INSIDE WASHINGTON

What Sports Would Washingtonians Win If They Hosted the Olympics?

A man texts while walking in downtown Palo Alto, Calif., Wednesday, June 30, 2010. 
AP
Marin Cogan, Scott Bland and Josh Kraushaar
See more stories about...
Marin Cogan Scott Bland Josh Kraushaar
Aug. 29, 2013, 10:01 a.m.

Medalers

If any news story was able to pen­et­rate the hive mind of the polit­ic­al-me­dia class last week, bey­ond the freak­ing out over Mi­ley Cyr­us’s Video Mu­sic Awards per­form­ance (along with, you know, the freak­ing out over the pos­sib­il­ity of an at­tack on Syr­ia), it was word that Wash­ing­ton might be get­ting an­oth­er shot at host­ing the Olympics, in 2024. On Tues­day, Bob Sweeney, head of the Great­er Wash­ing­ton Sports Al­li­ance, an­nounced the launch of D.C. 2024, a non­profit aimed at ex­plor­ing a bid for the Sum­mer Games. The dream to bring the Olympics to Wash­ing­ton is still many years and many bil­lions of dol­lars away from be­com­ing a real­ity. But it did in­spire something al­most as rare as an Olympic event: an ac­tu­ally kind of funny D.C.-cent­ric Twit­ter hasht­ag. Some of our fa­vor­ites from #dco­lympicevents: single track­ing (@tech­n0crat­ic); tweet­ing while walk­ing (@john­son); kick­ing the can (@petes­chroeder); punt­ing on le­gis­la­tion (@daniel­strauss4); run­ning of the in­terns (@as­mith83); and soft­ball with Chris Mat­thews (@ry­an­beck­with.) But, as with all good things here, the qual­ity and pop­ular­ity of the hasht­ag were in­versely pro­por­tion­al. By Wed­nes­day, one-liners about red tape and pro­ced­ur­al hurdles were clog­ging the Twit­ter stream.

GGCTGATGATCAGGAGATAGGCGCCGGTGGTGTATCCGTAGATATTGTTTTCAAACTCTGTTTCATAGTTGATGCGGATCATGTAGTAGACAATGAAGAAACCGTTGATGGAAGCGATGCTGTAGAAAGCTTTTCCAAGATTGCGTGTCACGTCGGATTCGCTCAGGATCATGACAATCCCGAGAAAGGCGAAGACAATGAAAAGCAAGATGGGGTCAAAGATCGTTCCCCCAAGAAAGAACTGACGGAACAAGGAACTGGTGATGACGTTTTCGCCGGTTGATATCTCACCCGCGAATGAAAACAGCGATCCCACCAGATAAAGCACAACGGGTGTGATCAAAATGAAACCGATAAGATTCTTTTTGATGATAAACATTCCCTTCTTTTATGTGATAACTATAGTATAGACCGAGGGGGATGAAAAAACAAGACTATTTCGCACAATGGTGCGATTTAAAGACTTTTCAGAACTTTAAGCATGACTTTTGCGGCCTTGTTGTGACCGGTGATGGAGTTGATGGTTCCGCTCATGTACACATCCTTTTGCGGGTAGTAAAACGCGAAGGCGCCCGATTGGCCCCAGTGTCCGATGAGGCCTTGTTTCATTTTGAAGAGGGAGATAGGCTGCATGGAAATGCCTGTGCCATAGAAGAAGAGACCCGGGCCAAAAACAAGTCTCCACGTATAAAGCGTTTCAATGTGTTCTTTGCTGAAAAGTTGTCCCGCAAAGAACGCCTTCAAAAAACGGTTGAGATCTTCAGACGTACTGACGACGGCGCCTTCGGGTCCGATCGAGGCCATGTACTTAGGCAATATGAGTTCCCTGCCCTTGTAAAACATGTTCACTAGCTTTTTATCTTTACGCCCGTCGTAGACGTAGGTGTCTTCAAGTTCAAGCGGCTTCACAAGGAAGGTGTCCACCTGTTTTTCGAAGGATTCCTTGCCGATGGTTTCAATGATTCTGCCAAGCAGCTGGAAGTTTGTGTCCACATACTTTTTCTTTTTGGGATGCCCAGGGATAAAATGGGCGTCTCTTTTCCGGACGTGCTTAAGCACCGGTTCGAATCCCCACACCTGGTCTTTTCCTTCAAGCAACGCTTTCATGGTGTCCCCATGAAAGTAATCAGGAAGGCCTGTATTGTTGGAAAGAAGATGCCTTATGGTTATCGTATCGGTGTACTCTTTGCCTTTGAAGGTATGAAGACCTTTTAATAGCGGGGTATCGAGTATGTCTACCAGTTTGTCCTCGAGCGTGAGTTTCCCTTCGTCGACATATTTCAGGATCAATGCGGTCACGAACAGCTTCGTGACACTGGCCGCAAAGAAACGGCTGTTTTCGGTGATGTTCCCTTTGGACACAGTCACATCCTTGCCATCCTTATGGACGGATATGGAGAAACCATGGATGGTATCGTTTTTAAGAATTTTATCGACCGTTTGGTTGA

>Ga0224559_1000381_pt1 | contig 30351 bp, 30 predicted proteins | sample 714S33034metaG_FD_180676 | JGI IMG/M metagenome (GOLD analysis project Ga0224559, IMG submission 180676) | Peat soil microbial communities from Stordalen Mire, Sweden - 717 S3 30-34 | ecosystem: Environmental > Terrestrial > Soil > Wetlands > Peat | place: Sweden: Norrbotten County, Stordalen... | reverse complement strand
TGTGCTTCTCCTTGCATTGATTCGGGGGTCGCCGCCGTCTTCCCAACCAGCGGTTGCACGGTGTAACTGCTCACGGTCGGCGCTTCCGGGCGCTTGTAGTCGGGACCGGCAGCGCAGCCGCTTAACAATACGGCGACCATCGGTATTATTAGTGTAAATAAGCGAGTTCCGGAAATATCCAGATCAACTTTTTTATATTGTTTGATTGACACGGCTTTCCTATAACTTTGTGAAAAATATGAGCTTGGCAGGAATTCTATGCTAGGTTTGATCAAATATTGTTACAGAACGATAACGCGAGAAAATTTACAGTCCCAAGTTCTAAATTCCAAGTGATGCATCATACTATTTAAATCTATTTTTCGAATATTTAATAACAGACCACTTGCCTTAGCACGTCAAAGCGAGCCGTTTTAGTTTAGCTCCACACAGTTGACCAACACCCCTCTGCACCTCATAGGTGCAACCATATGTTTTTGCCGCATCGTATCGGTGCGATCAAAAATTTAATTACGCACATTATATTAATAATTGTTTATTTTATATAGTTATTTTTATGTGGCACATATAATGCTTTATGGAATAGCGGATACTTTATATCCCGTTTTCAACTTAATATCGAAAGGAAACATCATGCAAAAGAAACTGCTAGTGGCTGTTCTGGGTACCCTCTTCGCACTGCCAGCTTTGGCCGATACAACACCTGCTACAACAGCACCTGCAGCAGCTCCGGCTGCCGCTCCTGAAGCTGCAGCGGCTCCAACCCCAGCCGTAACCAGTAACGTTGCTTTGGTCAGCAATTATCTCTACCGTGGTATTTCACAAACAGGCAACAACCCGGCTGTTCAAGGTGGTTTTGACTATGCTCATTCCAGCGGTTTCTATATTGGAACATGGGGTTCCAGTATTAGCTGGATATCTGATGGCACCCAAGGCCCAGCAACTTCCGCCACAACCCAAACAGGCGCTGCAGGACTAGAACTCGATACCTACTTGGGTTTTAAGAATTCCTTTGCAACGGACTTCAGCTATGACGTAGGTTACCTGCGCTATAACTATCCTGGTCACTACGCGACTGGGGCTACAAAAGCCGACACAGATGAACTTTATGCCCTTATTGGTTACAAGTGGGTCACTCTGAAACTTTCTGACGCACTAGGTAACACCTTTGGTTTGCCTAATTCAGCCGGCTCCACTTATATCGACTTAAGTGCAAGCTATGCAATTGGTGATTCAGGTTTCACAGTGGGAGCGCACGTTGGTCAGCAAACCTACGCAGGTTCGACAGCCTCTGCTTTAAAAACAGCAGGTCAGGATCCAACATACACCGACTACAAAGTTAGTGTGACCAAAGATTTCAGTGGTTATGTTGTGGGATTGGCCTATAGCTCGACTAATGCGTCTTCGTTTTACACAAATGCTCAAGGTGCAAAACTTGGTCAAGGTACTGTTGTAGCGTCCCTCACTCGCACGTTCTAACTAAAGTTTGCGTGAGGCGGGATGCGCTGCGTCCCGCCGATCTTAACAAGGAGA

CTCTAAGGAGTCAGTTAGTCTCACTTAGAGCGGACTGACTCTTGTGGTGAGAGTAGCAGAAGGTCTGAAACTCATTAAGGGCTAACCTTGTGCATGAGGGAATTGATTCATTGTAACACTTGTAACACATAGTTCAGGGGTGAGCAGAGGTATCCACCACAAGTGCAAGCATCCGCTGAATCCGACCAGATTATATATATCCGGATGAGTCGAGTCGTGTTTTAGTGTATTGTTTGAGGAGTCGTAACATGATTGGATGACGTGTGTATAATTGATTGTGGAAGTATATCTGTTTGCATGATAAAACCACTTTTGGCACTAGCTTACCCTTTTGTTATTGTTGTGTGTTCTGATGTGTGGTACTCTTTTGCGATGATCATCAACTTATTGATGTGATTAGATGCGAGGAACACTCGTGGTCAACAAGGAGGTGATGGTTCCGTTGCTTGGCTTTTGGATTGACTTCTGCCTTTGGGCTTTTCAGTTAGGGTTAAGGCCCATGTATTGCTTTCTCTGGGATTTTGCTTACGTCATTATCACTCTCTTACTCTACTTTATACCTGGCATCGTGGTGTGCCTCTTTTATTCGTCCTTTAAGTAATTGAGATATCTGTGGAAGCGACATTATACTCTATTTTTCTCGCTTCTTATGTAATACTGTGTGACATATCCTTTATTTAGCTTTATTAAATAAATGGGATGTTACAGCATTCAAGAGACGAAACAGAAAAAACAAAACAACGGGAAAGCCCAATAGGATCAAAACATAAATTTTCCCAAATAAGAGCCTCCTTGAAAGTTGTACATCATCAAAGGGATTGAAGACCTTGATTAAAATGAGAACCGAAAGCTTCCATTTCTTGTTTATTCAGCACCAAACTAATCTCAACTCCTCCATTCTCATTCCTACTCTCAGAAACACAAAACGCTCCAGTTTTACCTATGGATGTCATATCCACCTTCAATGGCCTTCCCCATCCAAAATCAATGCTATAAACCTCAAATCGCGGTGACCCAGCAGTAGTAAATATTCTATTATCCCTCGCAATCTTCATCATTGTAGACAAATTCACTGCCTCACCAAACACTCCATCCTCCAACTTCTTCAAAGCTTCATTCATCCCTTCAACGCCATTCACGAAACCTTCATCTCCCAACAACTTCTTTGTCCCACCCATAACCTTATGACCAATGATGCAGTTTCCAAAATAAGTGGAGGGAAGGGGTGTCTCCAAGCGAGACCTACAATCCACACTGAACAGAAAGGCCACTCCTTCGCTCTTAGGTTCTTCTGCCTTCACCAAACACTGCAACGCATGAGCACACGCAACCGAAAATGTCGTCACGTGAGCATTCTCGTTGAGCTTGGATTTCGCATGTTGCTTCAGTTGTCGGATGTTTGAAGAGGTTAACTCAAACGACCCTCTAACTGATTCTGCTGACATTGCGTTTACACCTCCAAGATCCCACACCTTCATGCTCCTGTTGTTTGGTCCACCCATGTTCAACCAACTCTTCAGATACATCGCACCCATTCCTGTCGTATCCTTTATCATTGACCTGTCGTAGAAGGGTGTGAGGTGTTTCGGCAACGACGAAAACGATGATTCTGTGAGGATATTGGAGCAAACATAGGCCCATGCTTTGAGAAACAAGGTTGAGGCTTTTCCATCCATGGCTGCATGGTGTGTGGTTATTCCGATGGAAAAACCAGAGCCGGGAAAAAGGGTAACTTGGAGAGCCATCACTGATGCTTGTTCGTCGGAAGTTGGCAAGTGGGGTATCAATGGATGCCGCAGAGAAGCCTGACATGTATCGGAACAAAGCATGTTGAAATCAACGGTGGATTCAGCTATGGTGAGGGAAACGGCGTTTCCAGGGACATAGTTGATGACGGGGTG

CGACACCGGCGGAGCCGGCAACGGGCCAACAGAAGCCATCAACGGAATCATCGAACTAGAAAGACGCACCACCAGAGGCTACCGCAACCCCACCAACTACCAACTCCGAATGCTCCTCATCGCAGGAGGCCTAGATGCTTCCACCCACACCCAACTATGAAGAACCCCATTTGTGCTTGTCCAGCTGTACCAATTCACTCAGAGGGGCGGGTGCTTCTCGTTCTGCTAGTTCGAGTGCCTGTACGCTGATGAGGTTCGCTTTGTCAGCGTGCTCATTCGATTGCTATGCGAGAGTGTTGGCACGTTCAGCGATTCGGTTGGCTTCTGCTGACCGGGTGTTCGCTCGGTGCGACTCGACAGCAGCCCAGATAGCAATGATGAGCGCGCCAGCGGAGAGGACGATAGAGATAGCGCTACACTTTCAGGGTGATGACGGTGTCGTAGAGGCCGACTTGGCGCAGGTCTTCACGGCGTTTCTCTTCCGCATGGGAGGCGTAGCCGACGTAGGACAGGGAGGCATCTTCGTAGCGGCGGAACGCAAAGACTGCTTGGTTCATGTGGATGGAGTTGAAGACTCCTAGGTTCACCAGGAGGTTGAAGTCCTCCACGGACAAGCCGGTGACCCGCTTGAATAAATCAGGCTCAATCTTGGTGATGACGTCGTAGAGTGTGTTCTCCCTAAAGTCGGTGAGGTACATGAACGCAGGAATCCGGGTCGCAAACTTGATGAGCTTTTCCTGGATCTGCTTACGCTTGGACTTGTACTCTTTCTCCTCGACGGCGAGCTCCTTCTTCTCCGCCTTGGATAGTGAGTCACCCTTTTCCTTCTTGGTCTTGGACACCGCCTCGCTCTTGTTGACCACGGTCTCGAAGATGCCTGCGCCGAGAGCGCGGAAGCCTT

Mar­in Cogan

Rocky Roads